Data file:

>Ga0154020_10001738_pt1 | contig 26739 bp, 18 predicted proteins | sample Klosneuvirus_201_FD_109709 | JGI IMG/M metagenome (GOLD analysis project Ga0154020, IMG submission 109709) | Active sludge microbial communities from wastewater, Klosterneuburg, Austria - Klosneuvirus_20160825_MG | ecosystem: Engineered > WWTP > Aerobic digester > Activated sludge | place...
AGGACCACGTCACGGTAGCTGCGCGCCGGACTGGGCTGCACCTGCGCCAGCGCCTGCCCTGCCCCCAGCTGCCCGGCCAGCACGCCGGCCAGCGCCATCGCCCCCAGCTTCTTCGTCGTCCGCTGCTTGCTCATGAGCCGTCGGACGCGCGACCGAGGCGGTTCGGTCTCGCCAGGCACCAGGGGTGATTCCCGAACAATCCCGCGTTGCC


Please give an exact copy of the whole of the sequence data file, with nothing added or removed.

>Ga0154020_10001738_pt1 | contig 26739 bp, 18 predicted proteins | sample Klosneuvirus_201_FD_109709 | JGI IMG/M metagenome (GOLD analysis project Ga0154020, IMG submission 109709) | Active sludge microbial communities from wastewater, Klosterneuburg, Austria - Klosneuvirus_20160825_MG | ecosystem: Engineered > WWTP > Aerobic digester > Activated sludge | place...
AGGACCACGTCACGGTAGCTGCGCGCCGGACTGGGCTGCACCTGCGCCAGCGCCTGCCCTGCCCCCAGCTGCCCGGCCAGCACGCCGGCCAGCGCCATCGCCCCCAGCTTCTTCGTCGTCCGCTGCTTGCTCATGAGCCGTCGGACGCGCGACCGAGGCGGTTCGGTCTCGCCAGGCACCAGGGGTGATTCCCGAACAATCCCGCGTTGCC